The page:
Despite this, some mountain bikers remain wary of the bill. In a letter dated April 4, 2014, Jack Greenbaum, acting president of the Santa Barbara Mountain Bike Trail Volunteers (SBMTV), said, “While we are supportive of measures to preserve lands from over-development and/or irresponsible resources extraction, unfortunately, in its current form, we are unable to support your Central Coast Wilderness Proposal.”

“There are two major concerns we have,” says Greenbaum. “As it is written, the bill will impact recreational access adversely by closing trails that mountain bikers have used historically.” He points out the Upper Mono, Alamar, and Alamar Hill trails as examples of routes that would no longer be accessible to mountain bikers. Meagher notes that all three of these trails are currently designated as “Recommended Wilderness” and are already being managed as such under the Los Padres Land Management Plan.

“How can the backcountry trails be maintained to acceptable standards if existing wilderness areas are expanded to include more trails?” Greenbaum wonders.

Greenbaum also doesn’t believe that the bill protects wilderness in the way that people think it will. Citing national forest staff numbers from the Mt. Hood and Tahoe regions, he estimates it costs three times as much or more to maintain trails in wilderness than non-wilderness. “How can the backcountry trails be maintained to acceptable standards if existing wilderness areas are expanded to include more trails?” Greenbaum wonders.

Matt Sayles, who is the wild heritage coordinator for Los Padres ForestWatch, disputes the idea that the bill will create additional expenses. “Over the past several years, we’ve had hundreds of meetings and made every effort to ensure that trails important to mountain bikers are not included in the proposed bill,” Sayles says. Using a process called “cherry stemming,” which involves designating the trail and a small portion of the land on either side of it as non-wilderness so that it remains open to mountain biking and allows use of power tools and other equipment that would be difficult to get permission for in wilderness.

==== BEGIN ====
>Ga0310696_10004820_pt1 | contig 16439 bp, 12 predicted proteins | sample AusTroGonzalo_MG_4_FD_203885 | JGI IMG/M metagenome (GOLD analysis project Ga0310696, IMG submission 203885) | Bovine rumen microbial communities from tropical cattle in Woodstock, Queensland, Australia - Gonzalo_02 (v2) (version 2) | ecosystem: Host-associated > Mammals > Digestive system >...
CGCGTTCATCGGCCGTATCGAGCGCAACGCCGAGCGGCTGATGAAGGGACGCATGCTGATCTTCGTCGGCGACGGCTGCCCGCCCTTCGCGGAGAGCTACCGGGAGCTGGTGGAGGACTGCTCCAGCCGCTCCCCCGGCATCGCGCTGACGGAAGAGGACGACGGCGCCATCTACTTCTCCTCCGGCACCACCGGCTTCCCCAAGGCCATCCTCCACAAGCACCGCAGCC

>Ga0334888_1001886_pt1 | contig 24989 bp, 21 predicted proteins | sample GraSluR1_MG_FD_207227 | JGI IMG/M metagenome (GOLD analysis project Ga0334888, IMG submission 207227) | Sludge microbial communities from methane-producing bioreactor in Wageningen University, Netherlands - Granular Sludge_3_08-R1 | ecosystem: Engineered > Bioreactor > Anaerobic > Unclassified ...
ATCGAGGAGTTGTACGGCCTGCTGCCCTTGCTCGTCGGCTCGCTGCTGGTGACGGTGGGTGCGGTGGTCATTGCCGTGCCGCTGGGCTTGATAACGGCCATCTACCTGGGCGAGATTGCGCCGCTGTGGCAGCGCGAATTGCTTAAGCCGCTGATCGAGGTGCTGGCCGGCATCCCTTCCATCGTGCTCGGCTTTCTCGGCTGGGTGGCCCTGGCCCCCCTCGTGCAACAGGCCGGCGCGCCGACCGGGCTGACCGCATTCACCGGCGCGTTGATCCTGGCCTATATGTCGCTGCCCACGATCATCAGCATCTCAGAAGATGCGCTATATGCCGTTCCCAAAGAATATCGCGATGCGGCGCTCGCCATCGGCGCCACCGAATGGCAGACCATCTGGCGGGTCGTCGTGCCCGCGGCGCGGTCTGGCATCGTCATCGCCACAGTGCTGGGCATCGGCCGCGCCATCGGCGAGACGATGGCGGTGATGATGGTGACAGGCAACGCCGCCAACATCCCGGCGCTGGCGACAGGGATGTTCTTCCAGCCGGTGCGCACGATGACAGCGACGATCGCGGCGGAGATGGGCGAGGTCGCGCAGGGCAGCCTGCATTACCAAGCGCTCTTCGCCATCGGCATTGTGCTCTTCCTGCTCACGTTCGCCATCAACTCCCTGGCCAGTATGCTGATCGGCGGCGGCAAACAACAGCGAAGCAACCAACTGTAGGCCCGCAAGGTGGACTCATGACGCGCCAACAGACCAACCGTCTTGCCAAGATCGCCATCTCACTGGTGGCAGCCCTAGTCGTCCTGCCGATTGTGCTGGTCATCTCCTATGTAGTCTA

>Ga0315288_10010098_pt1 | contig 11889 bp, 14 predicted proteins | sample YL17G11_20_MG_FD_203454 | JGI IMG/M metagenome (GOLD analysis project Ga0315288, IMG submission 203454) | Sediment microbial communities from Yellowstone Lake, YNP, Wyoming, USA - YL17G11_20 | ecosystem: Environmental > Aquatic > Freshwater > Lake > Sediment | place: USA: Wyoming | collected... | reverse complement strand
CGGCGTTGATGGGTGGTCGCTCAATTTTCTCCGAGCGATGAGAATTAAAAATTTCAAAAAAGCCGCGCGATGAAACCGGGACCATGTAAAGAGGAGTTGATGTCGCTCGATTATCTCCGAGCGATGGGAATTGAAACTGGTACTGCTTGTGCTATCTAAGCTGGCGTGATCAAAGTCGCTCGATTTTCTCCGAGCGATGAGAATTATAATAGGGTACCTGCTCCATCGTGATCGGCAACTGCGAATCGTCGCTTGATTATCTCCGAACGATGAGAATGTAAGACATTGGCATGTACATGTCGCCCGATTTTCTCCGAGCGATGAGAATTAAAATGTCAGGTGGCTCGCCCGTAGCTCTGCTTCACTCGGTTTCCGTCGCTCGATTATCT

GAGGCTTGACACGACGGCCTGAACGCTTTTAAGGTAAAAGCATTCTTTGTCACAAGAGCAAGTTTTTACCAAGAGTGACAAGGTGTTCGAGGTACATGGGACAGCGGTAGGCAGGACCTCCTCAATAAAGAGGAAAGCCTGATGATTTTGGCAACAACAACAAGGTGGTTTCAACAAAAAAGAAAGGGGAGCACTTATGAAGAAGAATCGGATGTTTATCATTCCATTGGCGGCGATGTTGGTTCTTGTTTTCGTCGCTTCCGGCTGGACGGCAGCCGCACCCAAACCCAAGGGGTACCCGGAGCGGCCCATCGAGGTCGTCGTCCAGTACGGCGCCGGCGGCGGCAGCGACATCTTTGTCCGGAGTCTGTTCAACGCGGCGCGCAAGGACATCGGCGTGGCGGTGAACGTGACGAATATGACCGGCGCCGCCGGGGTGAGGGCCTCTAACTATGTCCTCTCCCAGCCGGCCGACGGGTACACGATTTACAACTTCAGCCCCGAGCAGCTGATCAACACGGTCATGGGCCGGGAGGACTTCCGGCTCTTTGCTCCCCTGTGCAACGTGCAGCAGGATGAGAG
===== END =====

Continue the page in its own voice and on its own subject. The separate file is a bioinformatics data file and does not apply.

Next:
“With the exception of the upper Mono Creek trails and the short section of the Fishbowls Trail in the Mutau Flats area,” Sales added, “we have added almost 300,000 acres of wilderness, provided wild and scenic river protection for more than a hundred miles of sensitive riparian habitat, and protected the heart of the Los Padres Forest from development for future generations.”

“The proposal impacts recreation without providing the protection people expect it will provide,” Greenbaum counters. As an alternative, SBMTV has provided Capps’s office with maps noting areas that his group feel would be better served if designated as national recreation areas rather than wilderness.

Despite the concerns raised by SBMTV, many mountain bikers are actually supportive of the bill. Chris Nybo, who is a 2nd grade teacher and avid mountain biker, says that many of the people he rides with support the bill. “I don’t think about what I’m losing but what I’m getting in return,” Nybo said. “I’m a huge proponent of preserving lands that need the highest level of protection. The small amount of access that might be lost is far overweighed by what we will gain.” The Central Coast Concerned Mountain Bikers have also expressed general approval of the bill after seeing several of their concerns addressed.

Surprisingly, CORVA, the California Off-Road Vehicle Association, which often is critical of adding new wilderness, is maintaining a relatively neutral position. Bruce Whitcher, the vice president of CORVA responsible for Land Resources and Public Policy, noted in an email dated May 11, 2014, that his group is “very pleased that the proposal does not appear to close any existing public access to the Los Padres National Forest or the Carrizo Plains.”

Meagher noted that negotiations with Capps’s office and SBMTV are ongoing and he is hopeful they will be able to work out a compromise. On a positive note, Greenbaum said, “We are in the midst of productive dialogue with Capps’s staff.” Should these efforts prove fruitful, the work done by Congressmember Capps and her staff will have paid off. “We are looking to get a broad consensus, not wait for the perfect bill,” Capps said of these efforts.

She just may get that.